Chess Notes

Weekly chess column

It is often debated who is the strongest chess player of all time. In such debates a small minority have chosen Emanuel Lasker. But whether or not Lasker could compete with the greatest, it is probably true that for comprehensive intelligence and mental accomplishments, he would beat them all.

Born in Prussia in 1868, Lasker was sent to Berlin to study mathematics. He learned chess from his brother Berthold, one of the then-strongest players in the world. In Berlin, he supported himself in part with chess. He triumphed in tournaments in Berlin and London, and in New York by a perfect score, a very rare achievement. After Siegbert Tarrasch refused to play him, he challenged the reigning, aging champion Wilhelm Steinitz and won a match held in three different cities in North America.

Lasker soon rebutted any doubts about his ability with a long list of triumphs. He famously averred that “lies and hypocrisy do not survive for long on the chessboard.” Included in his victims by overwhelming scores were Tarrasch, David Janowski, and the aggressive Frank Marshall of America, though he barely survived a challenge by the drawing master Carl Schlechter. Lasker held his world championship for 27 years, a period that included World War I. In 1920, Lasker, then 52, tried to resign his title, but he finally agreed to play Jose Raoul Capablanca in Cuba. Playing badly, Lasker resigned the match after just 14 games.


He continued to participate in tournaments into old age, for a while coming out ahead of Capablanca in a number of them, and even placing near the top in them.

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Lasker published a number of magazines and wrote a simple but popular primer called Common Sense in Chess. Later on he wrote a large work in German translated into English as a manual of chess. In his early mathematical years, he composed a permanent solution to algebraic problems involving polynomial rings, in the process of which “Lasker Rings” were named in his honor. He possessed a doctorate in mathematics and published two mathematical papers in the magazine Nature.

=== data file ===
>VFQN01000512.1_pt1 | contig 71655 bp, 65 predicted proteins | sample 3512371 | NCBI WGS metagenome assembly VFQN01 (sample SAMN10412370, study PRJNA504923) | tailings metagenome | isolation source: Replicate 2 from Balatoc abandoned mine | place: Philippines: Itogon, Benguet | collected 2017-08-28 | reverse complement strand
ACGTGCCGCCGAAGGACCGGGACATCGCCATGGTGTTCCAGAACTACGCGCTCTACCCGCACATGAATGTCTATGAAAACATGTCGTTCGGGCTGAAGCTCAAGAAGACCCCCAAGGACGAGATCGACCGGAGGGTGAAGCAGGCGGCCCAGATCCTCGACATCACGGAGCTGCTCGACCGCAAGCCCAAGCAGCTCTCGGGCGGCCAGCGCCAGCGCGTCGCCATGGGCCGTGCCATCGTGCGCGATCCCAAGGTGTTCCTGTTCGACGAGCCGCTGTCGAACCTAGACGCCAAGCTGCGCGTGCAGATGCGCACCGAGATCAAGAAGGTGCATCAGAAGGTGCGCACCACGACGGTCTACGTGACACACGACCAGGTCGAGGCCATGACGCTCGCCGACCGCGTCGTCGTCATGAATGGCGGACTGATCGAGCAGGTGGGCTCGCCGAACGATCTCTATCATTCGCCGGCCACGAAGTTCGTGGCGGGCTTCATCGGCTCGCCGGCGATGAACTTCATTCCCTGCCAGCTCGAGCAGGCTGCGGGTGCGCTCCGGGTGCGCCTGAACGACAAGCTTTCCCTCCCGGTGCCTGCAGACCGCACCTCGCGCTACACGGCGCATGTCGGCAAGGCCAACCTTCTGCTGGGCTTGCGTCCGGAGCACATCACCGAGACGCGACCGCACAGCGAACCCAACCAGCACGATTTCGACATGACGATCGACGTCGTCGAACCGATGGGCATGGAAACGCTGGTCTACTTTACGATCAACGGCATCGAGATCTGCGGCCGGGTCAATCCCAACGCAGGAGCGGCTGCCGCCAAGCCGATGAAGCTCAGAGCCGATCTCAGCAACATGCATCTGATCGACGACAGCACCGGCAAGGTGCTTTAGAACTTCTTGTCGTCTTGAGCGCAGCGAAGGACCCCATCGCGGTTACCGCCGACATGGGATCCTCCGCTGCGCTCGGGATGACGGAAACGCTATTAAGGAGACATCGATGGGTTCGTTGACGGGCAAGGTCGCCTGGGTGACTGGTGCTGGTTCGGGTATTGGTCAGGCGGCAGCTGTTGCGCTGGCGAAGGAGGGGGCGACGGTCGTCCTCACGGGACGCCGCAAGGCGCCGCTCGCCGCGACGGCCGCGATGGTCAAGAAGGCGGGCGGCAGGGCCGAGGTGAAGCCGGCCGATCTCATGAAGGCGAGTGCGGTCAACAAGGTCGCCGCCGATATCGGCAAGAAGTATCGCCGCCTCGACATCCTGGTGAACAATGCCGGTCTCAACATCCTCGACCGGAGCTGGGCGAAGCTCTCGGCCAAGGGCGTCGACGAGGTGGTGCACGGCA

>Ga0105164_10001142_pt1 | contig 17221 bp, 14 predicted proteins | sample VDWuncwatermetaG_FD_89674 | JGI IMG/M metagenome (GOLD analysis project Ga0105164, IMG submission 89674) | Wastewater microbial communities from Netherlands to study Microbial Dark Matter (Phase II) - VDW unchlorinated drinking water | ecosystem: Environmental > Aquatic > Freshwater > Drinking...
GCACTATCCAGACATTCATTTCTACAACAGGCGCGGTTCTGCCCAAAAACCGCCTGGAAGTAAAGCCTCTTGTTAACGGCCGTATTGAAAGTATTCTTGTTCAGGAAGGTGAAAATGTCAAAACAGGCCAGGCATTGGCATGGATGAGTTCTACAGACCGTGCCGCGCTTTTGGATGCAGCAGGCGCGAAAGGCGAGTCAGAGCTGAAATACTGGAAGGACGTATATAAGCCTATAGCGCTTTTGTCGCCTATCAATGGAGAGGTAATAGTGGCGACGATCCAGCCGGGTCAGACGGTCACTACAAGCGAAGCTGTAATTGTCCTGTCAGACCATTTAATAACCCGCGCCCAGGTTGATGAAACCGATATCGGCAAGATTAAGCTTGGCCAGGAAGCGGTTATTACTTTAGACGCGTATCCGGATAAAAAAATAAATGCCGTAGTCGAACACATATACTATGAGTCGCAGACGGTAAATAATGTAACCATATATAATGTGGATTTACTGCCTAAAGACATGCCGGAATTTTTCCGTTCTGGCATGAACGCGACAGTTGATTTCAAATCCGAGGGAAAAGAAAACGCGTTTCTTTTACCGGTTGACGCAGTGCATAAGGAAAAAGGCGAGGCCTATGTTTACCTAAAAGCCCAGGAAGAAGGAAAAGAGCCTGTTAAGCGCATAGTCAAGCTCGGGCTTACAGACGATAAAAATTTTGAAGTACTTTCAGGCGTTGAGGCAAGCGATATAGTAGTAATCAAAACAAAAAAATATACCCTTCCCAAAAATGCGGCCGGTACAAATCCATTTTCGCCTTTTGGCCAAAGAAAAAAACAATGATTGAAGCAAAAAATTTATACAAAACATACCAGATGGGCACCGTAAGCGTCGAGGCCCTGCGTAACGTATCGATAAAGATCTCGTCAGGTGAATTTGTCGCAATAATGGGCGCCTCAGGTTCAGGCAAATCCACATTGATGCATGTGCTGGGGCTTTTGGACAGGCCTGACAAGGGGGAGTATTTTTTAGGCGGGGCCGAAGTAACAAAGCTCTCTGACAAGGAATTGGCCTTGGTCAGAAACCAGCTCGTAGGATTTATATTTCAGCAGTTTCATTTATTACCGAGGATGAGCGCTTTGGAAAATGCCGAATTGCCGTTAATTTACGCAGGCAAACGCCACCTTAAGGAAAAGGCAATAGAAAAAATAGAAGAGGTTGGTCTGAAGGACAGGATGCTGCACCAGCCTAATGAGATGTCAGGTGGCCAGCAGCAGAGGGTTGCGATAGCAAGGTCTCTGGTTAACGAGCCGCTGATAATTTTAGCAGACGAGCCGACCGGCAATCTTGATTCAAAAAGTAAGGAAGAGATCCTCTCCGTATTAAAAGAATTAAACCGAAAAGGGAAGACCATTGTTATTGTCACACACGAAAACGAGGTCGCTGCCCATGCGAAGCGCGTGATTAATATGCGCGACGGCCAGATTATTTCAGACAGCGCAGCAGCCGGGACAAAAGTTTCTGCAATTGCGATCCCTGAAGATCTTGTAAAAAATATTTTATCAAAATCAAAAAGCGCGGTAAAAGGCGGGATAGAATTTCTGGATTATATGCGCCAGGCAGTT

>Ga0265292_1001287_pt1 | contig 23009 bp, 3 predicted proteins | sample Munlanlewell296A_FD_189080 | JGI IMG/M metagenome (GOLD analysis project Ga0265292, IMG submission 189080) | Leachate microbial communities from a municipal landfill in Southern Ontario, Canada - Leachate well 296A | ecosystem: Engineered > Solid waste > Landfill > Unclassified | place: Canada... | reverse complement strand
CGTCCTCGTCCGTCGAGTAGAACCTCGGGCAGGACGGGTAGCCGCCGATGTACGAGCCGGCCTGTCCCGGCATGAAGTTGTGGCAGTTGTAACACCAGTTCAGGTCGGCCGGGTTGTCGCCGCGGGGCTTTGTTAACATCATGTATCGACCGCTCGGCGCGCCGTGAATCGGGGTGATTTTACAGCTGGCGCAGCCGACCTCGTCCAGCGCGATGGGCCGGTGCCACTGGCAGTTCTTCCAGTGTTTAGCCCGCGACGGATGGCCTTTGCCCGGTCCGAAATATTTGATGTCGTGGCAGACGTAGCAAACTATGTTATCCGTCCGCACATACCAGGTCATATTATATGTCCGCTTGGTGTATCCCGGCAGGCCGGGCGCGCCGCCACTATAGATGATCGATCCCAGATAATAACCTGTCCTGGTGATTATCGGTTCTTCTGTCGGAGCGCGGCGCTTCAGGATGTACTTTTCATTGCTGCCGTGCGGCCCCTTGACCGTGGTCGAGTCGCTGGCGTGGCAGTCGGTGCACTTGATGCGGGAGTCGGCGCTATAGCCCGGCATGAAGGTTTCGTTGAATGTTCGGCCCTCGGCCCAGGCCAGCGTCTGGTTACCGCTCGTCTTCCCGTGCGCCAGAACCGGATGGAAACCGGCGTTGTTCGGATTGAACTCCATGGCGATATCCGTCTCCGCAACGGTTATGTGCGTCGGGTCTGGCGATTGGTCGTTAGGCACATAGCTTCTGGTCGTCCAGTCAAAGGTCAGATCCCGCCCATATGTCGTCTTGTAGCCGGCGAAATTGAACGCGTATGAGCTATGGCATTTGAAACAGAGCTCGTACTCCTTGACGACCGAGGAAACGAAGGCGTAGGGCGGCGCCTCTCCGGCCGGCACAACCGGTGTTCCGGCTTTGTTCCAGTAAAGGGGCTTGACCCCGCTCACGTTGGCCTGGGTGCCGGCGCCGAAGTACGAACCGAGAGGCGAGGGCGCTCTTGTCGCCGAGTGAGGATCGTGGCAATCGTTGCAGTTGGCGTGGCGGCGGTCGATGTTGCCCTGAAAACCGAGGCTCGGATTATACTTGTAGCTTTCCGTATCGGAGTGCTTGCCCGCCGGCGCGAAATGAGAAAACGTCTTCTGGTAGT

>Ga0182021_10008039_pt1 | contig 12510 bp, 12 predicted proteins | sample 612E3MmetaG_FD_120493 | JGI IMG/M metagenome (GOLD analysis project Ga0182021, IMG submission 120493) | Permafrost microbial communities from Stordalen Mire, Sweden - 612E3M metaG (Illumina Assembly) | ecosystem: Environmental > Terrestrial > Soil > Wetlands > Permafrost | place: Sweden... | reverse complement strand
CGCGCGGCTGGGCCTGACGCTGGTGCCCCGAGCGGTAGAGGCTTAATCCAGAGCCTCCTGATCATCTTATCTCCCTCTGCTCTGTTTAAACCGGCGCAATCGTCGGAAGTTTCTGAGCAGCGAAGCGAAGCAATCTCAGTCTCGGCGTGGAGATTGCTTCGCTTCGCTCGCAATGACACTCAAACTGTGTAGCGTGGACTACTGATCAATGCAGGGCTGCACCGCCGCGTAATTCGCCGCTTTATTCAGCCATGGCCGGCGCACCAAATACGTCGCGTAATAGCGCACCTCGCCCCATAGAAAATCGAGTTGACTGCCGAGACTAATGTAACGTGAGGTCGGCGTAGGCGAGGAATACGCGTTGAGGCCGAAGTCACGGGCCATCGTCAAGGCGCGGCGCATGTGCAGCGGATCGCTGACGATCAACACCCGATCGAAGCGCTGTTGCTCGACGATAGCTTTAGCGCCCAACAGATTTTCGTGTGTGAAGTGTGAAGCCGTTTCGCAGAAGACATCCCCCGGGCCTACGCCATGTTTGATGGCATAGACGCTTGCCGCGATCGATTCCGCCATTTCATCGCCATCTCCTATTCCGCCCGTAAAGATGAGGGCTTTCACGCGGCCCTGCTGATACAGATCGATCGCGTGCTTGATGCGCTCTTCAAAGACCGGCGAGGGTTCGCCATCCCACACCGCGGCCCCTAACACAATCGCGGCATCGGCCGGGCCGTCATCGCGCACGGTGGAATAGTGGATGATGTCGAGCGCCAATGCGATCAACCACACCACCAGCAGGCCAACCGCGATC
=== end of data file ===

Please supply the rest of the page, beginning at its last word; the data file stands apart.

Lasker’s interest for a while shifted to card games and he published a work on the mathematics of such games. He became a prominent bridge player, representing Germany in International contests, and he also became adept at the Japanese game Go.

Emanuel’s failures include a philosophy textbook, in which he attempted to lay down rules of logic, based in part on his experience with chess and a debate with his friend Albert Einstein on the speed of light. He teamed with brother Berthold to compose a drama, which was finally accepted for performance in Berlin. Its theme was that perfection was unattainable. The drama was too complex to become popular. Emanuel Lasker was a man of kaleidoscopic abilities.

Brevity: I. Rogers v. K. Langeweg (2001) 1.d4 Nf6 2.Bg5 d5 3.Bxf6 exf6 4.e3 c6 5.c4 dxc4 6.Bxc4 Bd6 7.Nc3 0–0 8.Nf3 Nd7 9.0–0 Nb6 10.Bb3 Qe7 11.Re1 Bd7 12.e4 Rad8 13.h3 Bb8 14.Qc2 Qd6 15.a4 a5 16.e5 fxe5 17.Rxe5 Bc7 18.Rh5 g6 19.Ne4 Qf4 20.Qd2; 1-0


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